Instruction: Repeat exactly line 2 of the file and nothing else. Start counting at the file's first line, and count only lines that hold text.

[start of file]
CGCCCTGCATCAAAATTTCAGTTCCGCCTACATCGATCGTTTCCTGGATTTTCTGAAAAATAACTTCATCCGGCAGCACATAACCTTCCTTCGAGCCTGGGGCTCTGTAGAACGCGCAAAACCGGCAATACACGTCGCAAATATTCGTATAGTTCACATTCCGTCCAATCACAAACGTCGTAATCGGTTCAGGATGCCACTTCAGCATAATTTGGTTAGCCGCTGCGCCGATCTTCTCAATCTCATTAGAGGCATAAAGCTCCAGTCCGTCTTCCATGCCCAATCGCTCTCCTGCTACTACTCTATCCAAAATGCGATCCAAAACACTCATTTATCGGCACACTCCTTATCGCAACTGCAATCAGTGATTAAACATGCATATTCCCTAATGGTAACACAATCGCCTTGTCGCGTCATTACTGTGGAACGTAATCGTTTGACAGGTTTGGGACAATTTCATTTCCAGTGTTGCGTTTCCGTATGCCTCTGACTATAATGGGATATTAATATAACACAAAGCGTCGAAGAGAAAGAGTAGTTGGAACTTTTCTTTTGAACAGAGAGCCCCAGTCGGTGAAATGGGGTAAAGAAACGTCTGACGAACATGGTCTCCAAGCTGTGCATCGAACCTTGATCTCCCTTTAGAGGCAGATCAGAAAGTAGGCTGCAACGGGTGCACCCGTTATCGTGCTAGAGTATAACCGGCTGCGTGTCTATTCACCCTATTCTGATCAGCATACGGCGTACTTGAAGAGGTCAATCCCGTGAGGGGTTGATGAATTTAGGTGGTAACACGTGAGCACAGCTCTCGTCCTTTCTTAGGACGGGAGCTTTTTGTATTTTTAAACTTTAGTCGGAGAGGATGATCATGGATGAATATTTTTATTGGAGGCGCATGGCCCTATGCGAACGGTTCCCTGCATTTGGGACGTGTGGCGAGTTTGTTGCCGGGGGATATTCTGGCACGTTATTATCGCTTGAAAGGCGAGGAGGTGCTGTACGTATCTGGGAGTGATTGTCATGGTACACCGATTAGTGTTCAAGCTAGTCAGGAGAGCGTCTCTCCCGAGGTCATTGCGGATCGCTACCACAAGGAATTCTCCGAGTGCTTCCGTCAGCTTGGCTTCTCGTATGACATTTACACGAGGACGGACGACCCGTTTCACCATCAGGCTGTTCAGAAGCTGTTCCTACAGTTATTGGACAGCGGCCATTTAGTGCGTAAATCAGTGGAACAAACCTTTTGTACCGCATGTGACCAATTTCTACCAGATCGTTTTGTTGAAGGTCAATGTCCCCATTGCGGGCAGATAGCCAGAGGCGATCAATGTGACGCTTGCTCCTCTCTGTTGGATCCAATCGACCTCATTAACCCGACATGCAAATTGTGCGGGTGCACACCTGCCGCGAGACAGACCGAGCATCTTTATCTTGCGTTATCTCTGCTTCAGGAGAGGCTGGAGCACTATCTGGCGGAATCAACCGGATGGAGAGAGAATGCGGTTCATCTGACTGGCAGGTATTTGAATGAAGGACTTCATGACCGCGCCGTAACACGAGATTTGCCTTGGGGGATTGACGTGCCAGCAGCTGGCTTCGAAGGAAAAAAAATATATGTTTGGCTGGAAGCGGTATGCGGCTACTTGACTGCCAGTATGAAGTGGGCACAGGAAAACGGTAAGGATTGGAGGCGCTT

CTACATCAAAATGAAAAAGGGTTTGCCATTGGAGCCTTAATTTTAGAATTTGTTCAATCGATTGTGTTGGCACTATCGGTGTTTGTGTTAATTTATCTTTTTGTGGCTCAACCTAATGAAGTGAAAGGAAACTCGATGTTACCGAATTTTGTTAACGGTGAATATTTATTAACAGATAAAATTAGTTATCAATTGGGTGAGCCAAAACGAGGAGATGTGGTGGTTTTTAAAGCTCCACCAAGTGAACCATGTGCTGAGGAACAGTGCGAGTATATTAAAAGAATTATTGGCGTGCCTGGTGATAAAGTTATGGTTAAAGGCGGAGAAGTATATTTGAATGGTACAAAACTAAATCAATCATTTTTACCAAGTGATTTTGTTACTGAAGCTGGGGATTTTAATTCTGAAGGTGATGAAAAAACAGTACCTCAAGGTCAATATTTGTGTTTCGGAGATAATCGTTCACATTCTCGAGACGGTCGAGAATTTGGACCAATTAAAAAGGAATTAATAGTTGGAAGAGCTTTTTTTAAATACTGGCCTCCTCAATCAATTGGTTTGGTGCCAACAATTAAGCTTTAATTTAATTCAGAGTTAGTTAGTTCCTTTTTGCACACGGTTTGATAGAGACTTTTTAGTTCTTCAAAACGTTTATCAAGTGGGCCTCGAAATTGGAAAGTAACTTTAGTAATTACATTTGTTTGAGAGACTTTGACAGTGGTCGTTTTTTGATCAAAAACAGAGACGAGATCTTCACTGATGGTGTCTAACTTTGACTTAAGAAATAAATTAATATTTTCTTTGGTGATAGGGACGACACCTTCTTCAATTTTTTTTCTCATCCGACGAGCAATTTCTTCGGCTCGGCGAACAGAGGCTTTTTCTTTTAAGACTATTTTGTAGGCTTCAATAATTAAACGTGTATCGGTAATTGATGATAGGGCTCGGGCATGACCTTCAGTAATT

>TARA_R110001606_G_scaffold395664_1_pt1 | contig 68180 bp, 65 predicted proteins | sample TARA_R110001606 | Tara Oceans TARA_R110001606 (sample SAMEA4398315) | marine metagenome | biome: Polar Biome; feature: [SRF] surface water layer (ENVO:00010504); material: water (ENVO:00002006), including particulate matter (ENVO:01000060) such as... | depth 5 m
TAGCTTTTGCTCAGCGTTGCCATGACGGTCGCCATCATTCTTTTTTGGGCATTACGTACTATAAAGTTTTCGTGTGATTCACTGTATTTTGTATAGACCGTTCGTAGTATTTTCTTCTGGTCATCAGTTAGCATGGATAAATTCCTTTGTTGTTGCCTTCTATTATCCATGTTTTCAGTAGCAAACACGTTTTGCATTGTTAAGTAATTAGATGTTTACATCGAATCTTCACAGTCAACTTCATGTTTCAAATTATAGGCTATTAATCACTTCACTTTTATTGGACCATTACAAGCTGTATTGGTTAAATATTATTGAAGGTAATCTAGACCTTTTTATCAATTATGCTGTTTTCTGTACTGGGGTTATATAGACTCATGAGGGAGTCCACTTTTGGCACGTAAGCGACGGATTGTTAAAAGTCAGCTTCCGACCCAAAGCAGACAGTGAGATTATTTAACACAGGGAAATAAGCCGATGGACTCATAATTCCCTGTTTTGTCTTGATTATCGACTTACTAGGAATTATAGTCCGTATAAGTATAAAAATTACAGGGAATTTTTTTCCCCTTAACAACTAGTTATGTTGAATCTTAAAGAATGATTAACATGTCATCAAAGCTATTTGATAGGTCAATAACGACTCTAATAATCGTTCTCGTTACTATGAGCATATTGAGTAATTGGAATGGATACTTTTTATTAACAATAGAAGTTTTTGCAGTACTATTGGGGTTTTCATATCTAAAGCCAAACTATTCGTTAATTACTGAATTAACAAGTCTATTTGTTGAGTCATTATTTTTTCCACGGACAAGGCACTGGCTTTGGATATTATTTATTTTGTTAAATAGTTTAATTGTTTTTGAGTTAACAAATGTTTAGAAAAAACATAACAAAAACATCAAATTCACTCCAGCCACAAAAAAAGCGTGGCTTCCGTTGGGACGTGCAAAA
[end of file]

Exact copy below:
CTACATCAAAATGAAAAAGGGTTTGCCATTGGAGCCTTAATTTTAGAATTTGTTCAATCGATTGTGTTGGCACTATCGGTGTTTGTGTTAATTTATCTTTTTGTGGCTCAACCTAATGAAGTGAAAGGAAACTCGATGTTACCGAATTTTGTTAACGGTGAATATTTATTAACAGATAAAATTAGTTATCAATTGGGTGAGCCAAAACGAGGAGATGTGGTGGTTTTTAAAGCTCCACCAAGTGAACCATGTGCTGAGGAACAGTGCGAGTATATTAAAAGAATTATTGGCGTGCCTGGTGATAAAGTTATGGTTAAAGGCGGAGAAGTATATTTGAATGGTACAAAACTAAATCAATCATTTTTACCAAGTGATTTTGTTACTGAAGCTGGGGATTTTAATTCTGAAGGTGATGAAAAAACAGTACCTCAAGGTCAATATTTGTGTTTCGGAGATAATCGTTCACATTCTCGAGACGGTCGAGAATTTGGACCAATTAAAAAGGAATTAATAGTTGGAAGAGCTTTTTTTAAATACTGGCCTCCTCAATCAATTGGTTTGGTGCCAACAATTAAGCTTTAATTTAATTCAGAGTTAGTTAGTTCCTTTTTGCACACGGTTTGATAGAGACTTTTTAGTTCTTCAAAACGTTTATCAAGTGGGCCTCGAAATTGGAAAGTAACTTTAGTAATTACATTTGTTTGAGAGACTTTGACAGTGGTCGTTTTTTGATCAAAAACAGAGACGAGATCTTCACTGATGGTGTCTAACTTTGACTTAAGAAATAAATTAATATTTTCTTTGGTGATAGGGACGACACCTTCTTCAATTTTTTTTCTCATCCGACGAGCAATTTCTTCGGCTCGGCGAACAGAGGCTTTTTCTTTTAAGACTATTTTGTAGGCTTCAATAATTAAACGTGTATCGGTAATTGATGATAGGGCTCGGGCATGACCTTCAGTAATT